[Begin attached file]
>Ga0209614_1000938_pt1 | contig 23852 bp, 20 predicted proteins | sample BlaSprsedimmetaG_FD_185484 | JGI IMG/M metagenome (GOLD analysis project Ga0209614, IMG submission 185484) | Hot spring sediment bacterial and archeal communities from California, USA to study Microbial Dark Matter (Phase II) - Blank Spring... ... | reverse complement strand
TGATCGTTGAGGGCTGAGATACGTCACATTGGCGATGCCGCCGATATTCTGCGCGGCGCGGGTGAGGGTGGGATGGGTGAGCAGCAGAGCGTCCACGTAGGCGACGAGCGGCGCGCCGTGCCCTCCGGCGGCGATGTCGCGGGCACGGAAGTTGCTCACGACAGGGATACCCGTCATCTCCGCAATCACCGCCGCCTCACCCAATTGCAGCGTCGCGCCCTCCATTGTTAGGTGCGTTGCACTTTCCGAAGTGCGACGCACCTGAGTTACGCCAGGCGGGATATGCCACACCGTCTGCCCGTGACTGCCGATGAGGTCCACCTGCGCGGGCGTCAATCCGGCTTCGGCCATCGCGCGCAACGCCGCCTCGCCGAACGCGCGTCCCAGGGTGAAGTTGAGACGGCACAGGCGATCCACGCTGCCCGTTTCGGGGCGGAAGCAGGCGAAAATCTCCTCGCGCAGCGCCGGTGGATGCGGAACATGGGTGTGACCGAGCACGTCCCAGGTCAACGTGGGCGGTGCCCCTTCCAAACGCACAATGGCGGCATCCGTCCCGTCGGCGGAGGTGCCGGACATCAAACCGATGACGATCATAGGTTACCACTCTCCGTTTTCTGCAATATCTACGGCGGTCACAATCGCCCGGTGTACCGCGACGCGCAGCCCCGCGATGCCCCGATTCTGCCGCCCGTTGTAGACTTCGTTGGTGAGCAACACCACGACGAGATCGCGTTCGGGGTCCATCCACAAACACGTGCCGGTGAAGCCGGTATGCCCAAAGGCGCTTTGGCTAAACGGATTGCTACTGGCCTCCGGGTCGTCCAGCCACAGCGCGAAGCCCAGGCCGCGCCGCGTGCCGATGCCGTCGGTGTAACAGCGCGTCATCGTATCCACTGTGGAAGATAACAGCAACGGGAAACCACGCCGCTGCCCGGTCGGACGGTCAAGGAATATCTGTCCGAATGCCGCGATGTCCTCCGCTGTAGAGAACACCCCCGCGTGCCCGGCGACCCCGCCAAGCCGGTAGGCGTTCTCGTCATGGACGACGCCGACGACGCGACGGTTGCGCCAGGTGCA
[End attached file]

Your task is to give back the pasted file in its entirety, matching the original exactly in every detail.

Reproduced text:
>Ga0209614_1000938_pt1 | contig 23852 bp, 20 predicted proteins | sample BlaSprsedimmetaG_FD_185484 | JGI IMG/M metagenome (GOLD analysis project Ga0209614, IMG submission 185484) | Hot spring sediment bacterial and archeal communities from California, USA to study Microbial Dark Matter (Phase II) - Blank Spring... ... | reverse complement strand
TGATCGTTGAGGGCTGAGATACGTCACATTGGCGATGCCGCCGATATTCTGCGCGGCGCGGGTGAGGGTGGGATGGGTGAGCAGCAGAGCGTCCACGTAGGCGACGAGCGGCGCGCCGTGCCCTCCGGCGGCGATGTCGCGGGCACGGAAGTTGCTCACGACAGGGATACCCGTCATCTCCGCAATCACCGCCGCCTCACCCAATTGCAGCGTCGCGCCCTCCATTGTTAGGTGCGTTGCACTTTCCGAAGTGCGACGCACCTGAGTTACGCCAGGCGGGATATGCCACACCGTCTGCCCGTGACTGCCGATGAGGTCCACCTGCGCGGGCGTCAATCCGGCTTCGGCCATCGCGCGCAACGCCGCCTCGCCGAACGCGCGTCCCAGGGTGAAGTTGAGACGGCACAGGCGATCCACGCTGCCCGTTTCGGGGCGGAAGCAGGCGAAAATCTCCTCGCGCAGCGCCGGTGGATGCGGAACATGGGTGTGACCGAGCACGTCCCAGGTCAACGTGGGCGGTGCCCCTTCCAAACGCACAATGGCGGCATCCGTCCCGTCGGCGGAGGTGCCGGACATCAAACCGATGACGATCATAGGTTACCACTCTCCGTTTTCTGCAATATCTACGGCGGTCACAATCGCCCGGTGTACCGCGACGCGCAGCCCCGCGATGCCCCGATTCTGCCGCCCGTTGTAGACTTCGTTGGTGAGCAACACCACGACGAGATCGCGTTCGGGGTCCATCCACAAACACGTGCCGGTGAAGCCGGTATGCCCAAAGGCGCTTTGGCTAAACGGATTGCTACTGGCCTCCGGGTCGTCCAGCCACAGCGCGAAGCCCAGGCCGCGCCGCGTGCCGATGCCGTCGGTGTAACAGCGCGTCATCGTATCCACTGTGGAAGATAACAGCAACGGGAAACCACGCCGCTGCCCGGTCGGACGGTCAAGGAATATCTGTCCGAATGCCGCGATGTCCTCCGCTGTAGAGAACACCCCCGCGTGCCCGGCGACCCCGCCAAGCCGGTAGGCGTTCTCGTCATGGACGACGCCGACGACGCGACGGTTGCGCCAGGTGCA